Re: Last movie you watched

https://78.media.tumblr.com/38308b072485d1d6785f760f6c719b06/tumblr_inline_mj601chY5B1qz4rgp.gif







(Jk love you.)






It depends on your threshold for the opening stages being fairly mannered and slow before things turn nuts. I won't say I didn't enjoy the first half hour/forty minutes or so, because I did—the characters and the humor are already there, and like the rest of the film it's a treat to look at—but I expect that section plays much better knowing that the sinister is coming.

It's a much softer film than The Master in ways—it lacks the unrelenting claustrophobic close-ups that one has, and the grainy haze of the visuals is less oppressive to look at than Master's 70mm, which is just the prettiest thing ever but also really sharp-edged. I'm not sure how well I can answer your question, because I find Master completely hypnotic rather than interminable (that's not me tryin' to sound hifalutin and artsy, it's just genuinely been my emotional reaction from the first viewing onward), but Phantom Thread is definitely less likely to punish you for devoting your attention to it.

Last edited by DarthPraxus (2018-01-17 20:38:55)

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I went to film school and everything and I do not get the love for Phantom Thread.  The closer PTA gets to whatever he's going for, the less I enjoy the result.  I don't want him to stop making movies and I don't mind if people like them, but personally I'm mystified.     

It took me a week to get through The Master, mostly by letting it run while I did other things.  Inherent Vice I didn't even try to finish because I knew better after The Master.   Phantom Thread was kind of a step up, in that I didn't actively quit watching it, I just fell asleep after about an hour and haven't had any urge to watch the rest. 

So you're saying something actually happens in that last half hour?

Re: Last movie you watched

Geez, I need to get Eddie in here to back me up. tongue

But yes, Trey. This is very much PTA's Hitchcock film, and it's very similar to Vertigo (which I know you also don't care for) in that the opening proceedings take their time but are absolutely necessary for setting up everything that goes nuts later on.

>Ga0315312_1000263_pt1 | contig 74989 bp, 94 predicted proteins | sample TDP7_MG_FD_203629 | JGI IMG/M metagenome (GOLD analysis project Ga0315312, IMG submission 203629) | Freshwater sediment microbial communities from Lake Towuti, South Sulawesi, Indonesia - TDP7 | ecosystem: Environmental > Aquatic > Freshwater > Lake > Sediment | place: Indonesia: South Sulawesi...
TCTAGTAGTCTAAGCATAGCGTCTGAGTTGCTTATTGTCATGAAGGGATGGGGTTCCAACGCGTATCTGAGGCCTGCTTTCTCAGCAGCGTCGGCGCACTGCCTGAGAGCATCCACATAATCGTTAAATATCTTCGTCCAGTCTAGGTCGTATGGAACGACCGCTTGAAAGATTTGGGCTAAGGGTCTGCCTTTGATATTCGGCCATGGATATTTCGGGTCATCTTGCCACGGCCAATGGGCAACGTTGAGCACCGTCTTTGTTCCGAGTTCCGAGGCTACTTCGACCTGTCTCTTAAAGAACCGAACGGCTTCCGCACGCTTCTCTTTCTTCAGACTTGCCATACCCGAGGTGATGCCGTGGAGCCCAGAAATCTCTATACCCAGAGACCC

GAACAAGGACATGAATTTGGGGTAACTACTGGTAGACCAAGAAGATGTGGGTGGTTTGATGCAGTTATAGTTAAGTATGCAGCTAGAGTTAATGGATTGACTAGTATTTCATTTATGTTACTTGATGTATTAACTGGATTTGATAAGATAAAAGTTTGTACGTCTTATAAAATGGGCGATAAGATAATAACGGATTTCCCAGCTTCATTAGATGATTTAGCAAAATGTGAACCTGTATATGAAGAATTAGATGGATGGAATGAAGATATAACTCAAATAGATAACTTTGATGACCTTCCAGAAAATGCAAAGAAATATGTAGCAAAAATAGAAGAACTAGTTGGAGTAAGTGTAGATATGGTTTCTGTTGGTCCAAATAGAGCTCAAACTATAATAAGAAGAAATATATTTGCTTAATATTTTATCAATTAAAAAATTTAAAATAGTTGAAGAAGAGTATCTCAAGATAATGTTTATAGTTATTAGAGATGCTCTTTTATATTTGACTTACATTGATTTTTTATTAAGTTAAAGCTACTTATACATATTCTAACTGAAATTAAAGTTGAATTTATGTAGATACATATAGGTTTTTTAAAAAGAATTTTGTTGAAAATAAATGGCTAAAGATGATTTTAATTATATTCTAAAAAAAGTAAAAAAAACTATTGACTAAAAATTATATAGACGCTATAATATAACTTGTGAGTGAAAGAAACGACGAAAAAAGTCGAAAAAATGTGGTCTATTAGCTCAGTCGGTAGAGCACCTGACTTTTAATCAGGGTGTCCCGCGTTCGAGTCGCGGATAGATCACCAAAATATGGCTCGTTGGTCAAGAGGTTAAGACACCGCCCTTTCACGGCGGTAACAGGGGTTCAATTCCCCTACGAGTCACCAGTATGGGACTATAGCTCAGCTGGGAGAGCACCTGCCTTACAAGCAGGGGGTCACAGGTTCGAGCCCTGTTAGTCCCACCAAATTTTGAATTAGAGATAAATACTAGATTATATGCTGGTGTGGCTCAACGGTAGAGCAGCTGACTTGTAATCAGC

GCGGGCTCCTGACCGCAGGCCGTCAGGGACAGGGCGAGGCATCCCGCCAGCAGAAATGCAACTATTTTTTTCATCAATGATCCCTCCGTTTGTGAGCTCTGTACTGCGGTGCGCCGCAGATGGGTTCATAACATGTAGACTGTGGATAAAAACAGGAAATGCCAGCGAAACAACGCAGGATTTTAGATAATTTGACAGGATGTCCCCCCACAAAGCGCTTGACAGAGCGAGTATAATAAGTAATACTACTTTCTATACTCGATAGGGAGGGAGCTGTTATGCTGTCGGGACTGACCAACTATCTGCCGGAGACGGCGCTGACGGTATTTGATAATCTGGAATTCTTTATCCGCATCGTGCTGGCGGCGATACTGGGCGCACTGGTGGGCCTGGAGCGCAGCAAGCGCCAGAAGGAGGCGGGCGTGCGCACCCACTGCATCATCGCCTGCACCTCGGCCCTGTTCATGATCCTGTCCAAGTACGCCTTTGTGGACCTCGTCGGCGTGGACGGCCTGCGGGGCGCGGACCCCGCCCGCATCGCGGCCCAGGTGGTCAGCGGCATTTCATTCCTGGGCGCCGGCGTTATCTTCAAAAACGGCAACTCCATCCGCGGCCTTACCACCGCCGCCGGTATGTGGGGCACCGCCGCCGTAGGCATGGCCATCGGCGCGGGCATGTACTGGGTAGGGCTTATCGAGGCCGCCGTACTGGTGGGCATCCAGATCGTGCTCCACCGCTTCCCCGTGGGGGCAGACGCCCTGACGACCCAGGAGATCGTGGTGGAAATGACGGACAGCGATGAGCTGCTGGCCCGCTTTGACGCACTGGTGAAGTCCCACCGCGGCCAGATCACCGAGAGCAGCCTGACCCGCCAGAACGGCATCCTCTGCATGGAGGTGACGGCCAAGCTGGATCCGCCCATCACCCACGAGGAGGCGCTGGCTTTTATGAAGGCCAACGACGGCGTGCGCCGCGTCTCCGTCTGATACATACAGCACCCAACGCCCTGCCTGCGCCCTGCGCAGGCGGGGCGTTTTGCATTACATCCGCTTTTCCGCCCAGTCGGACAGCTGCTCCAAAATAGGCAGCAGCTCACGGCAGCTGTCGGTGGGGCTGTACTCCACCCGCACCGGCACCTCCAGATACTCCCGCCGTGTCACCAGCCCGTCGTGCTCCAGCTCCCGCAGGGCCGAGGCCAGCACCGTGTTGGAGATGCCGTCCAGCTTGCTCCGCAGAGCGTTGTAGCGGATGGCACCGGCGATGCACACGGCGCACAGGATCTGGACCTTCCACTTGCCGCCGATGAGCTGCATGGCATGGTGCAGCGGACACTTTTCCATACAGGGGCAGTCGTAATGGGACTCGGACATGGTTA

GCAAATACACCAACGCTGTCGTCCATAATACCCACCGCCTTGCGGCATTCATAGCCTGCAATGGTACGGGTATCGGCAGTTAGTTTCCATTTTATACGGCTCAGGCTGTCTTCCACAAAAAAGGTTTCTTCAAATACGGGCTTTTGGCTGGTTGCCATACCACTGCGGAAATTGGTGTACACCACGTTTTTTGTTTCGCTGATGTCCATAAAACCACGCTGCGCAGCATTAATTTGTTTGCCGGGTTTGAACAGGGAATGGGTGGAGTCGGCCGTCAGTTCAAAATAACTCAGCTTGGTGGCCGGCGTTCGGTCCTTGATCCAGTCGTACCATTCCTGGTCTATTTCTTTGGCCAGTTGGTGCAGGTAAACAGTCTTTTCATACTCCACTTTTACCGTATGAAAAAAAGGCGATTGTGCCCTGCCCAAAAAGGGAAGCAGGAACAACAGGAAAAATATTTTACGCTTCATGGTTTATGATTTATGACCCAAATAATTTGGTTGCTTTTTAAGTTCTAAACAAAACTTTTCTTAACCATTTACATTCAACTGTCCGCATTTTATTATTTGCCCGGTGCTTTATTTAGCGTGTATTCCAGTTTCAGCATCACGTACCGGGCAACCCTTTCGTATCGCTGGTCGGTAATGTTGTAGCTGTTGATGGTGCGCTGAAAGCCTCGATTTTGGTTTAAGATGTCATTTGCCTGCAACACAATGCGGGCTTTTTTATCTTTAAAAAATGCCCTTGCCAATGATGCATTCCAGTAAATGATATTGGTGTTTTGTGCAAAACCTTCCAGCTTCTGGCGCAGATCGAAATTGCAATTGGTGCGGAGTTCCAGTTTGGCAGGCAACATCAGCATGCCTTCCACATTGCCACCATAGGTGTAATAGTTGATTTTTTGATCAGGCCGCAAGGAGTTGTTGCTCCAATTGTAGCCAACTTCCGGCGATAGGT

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Okay then, I may give it another chance someday. But if it turns out you're messing with me, your name's going on a list.

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The list is real.

Teague Chrystie

I have a tendency to fix your typos.

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Re: Last movie you watched

http://cdn.hallels.com/data/images/full/5440/kill-bill-vol-3.jpg?w=620

Can finally listen to the DiFs now!

Finished off Tarantino's filmography tonight with a double feature of The Assassination of Bill by the Coward Uma Thurman. In the moment it's definitely a fun experience. Uma Thurman is a goddess and we should never have allowed her to fall off the A-list. The fight scenes are all pretty damn awesome—tbh I prefer the one-on-one brawls to the Crazy-88 showpiece, especially the opening knife fight and the trailer duel.

The fun does not come without reservations, however. Just casually throwing in there that the Bride has been raped repeatedly while comatose is just such a fucking gross, demeaning, awful thing, and while I often just roll my eyes at Tarantino's more tryhard edgelord moments this one made me actively furious with him. That leads to my larger problem with the movie—it's decidedly the turning point where Tarantino stopped making movies and started making various degrees of cartoon. I can't entirely blame him—if Jackie Brown, my best and most adult movie, got a lukewarm reception and then I released a four-hour cartoon to general acclaim, I'd probably keep making the cartoons too. But it filled me with a certain sadness knowing that this was the point where he stopped trying to mature in his filmmaking.

Some other scattered observations:

- I'm surprised Zoe Bell didn't get her own proper credit, considering the Crazy 88 stunt team did along with the other actors.

- The more self-indulgent stuff (the Pai Mei scenes, God) should have been trimmed so this could have been released as one 200-minute movie. Separating the two volumes is to Volume 2's detriment—it's an hour of continued action followed by an hour of denouement, which when viewed in isolation would be a pretty major pacing problem.

- Why does everyone hate Death Proof so much? Volume 1 is the exact same tone for even longer, and nothing in it compares to the car chase in DP.

Final QT ranking now that I've seen all his stuff: Jackie Brown/Pulp Fiction > Inglourious Basterds > Reservoir Dogs > The Hateful Eight > Kill Bill Vols. 1 and 2 > Death Proof > Django Unchained. Like 'em all except for Django (which still has its moments), and outright love the first three. I await his upcoming Manson film with a mixture of hope and leeriness—his decision to release it on the anniversary of the Tate murders as a publicity stunt doesn't exactly fill me with hope that he'll nail the tone.

Last edited by DarthPraxus (2018-01-29 05:11:45)